You may be given a mass spectrum and asked to draw some conclusions about some of the peaks on it. If the spectrum includes the molecular ion, you will probably be expected to identify it. Fortunately, you will not be expected to identify every peak on the spectrum!
Isotopes are atoms of the same element with different atomic masses – such as 12 C and 13 C, 1 H and 2 H or 35 Cl and 37 Cl. If these isotopes were evenly distributed – so that each C atom was as likely to be 13 C as 12 C – then MS would be so confusing that not even a computer could be sure of the identify of the different peaks. Fortunately, most elements have one dominant isotope, with the other(s) so rare we can forget about them – such as the 0.015% of hydrogen atoms that are 2 H, and the 0.20% of oxygen atoms that are 18 O. The way to 'forget' them is to tell the computer not to display any peak that's less than 1% the height of the most abundant peak. MS and isotopic abundance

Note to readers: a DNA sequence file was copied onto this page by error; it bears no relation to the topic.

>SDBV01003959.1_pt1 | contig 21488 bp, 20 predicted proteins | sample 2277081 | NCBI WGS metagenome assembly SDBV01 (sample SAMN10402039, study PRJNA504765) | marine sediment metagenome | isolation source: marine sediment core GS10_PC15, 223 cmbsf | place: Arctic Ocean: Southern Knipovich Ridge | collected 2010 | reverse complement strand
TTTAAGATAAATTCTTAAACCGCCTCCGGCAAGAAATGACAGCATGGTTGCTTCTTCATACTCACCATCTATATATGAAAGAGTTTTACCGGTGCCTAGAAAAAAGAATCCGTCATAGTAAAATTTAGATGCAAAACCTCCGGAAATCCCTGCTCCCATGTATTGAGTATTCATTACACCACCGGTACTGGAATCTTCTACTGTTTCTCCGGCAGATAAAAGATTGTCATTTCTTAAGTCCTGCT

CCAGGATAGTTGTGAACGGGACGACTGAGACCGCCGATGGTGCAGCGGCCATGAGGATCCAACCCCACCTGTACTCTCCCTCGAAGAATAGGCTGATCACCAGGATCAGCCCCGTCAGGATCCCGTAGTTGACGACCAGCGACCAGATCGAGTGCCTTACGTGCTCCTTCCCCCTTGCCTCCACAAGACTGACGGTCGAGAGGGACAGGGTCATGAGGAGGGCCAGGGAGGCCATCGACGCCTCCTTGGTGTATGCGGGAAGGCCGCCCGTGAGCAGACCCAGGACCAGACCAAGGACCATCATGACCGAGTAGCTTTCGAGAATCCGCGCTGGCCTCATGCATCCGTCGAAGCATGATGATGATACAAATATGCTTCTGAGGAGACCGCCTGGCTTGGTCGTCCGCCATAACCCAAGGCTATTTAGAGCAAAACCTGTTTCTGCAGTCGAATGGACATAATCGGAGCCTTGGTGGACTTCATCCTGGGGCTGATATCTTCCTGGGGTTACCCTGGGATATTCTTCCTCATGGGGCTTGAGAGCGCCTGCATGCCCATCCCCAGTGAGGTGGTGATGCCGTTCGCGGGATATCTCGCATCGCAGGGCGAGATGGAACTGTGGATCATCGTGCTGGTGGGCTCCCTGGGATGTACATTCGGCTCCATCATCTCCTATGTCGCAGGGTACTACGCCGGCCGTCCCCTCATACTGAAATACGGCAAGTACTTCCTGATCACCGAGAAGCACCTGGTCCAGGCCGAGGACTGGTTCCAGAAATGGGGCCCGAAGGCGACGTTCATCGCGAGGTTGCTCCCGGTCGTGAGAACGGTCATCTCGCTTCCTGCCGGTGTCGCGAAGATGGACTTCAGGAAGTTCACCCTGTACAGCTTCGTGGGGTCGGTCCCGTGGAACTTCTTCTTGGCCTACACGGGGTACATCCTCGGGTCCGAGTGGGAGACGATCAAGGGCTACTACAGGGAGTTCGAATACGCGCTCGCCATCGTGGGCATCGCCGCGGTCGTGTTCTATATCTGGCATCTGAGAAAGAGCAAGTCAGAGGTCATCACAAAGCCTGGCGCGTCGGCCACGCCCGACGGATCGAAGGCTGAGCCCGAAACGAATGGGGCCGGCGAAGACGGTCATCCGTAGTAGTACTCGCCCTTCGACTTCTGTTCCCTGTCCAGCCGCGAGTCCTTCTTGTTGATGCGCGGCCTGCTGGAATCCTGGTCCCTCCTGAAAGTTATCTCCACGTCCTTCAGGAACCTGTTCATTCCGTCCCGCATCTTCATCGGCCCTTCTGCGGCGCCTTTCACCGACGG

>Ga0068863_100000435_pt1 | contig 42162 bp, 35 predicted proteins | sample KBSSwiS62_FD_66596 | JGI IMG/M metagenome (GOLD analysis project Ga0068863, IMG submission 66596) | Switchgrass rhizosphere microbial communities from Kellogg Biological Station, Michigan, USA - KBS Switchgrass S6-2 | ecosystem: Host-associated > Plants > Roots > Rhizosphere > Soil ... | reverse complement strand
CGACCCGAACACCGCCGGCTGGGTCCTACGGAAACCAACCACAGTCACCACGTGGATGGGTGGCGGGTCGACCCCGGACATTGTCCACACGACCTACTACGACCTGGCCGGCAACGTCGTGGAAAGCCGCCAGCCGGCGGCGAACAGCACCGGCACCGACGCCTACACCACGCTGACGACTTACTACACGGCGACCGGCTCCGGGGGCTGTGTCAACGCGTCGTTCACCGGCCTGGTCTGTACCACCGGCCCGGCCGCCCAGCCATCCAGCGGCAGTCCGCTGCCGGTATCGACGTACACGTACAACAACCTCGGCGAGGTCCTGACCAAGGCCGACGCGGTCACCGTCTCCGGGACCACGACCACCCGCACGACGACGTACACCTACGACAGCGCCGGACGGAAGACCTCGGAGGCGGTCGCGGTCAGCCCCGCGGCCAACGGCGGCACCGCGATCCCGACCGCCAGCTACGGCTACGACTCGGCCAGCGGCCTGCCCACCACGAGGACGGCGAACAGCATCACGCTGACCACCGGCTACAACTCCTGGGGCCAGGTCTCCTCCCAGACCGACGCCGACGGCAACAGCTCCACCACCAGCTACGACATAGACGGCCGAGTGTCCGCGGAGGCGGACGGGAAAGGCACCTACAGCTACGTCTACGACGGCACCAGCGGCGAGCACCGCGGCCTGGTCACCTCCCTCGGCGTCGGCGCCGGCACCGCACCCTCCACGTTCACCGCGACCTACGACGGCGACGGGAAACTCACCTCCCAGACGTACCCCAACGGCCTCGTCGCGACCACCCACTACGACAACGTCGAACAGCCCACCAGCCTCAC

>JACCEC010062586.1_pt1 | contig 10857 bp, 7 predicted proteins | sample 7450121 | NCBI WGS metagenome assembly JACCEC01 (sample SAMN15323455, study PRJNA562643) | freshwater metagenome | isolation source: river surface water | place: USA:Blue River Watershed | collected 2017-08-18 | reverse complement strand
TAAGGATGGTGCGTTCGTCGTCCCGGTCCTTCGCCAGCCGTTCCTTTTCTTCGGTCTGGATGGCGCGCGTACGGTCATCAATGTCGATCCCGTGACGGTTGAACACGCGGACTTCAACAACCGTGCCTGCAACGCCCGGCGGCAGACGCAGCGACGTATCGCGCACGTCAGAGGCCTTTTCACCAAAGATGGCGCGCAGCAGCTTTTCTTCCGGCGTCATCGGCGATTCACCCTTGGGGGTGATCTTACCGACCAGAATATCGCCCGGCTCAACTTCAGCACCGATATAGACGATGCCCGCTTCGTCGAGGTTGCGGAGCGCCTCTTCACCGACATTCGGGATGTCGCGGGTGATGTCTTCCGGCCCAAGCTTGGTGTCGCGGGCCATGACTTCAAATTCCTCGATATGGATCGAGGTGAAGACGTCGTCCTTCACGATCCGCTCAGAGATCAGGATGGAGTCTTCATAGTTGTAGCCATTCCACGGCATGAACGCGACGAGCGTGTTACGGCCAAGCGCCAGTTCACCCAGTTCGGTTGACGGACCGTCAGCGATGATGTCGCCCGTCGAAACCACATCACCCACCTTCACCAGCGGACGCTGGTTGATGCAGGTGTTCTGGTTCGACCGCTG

There are, however, a few elements with more than one isotope we can't ignore, including carbon, chlorine and bromine. Most carbon atoms are 12 C, but 1.10% are 13 C. This abundance is greater than our 1% threshold, so many of the MS spectra you encounter are likely to have some small peaks one mass unit above a larger peak, due to 13 C. The ratio 35 Cl : 37 Cl is 75.77 : 24.23 – roughly 3 : 1. Thus, any particle containing a Cl atom creates two peaks, the second 2 mass units higher than the first, and one third its height. The ratio 79 Br : 81 Br is 50.69 : 49.31 – roughly 1 : 1. Any particle containing a Br atom also creates two peaks, of equal height and two mass units apart.
1-heptene 1-heptene's molecular ion is at 98, but we see a small peak at 99 due to 13 C. Peaks at 30, 58 and 71 may also be due to 13 C M + + 1 M+M+
2-chloro-2-butene Mass of molecular ion: 90 Here we see the characteristic 3:1 peaks, 2 units apart that indicate particles containing 35 Cl and 37 Cl. Also notice the small peak at 91 due to 13 C. 35 Cl 37 Cl 13 C
8-bromo-1-octene Mass of molecular ion: 190 This spectrum shows the twin peaks indicative of bromine. The peak for the molecular ion is so small it is below the 1% threshold for inclusion on this spectrum. 79 Br 81 Br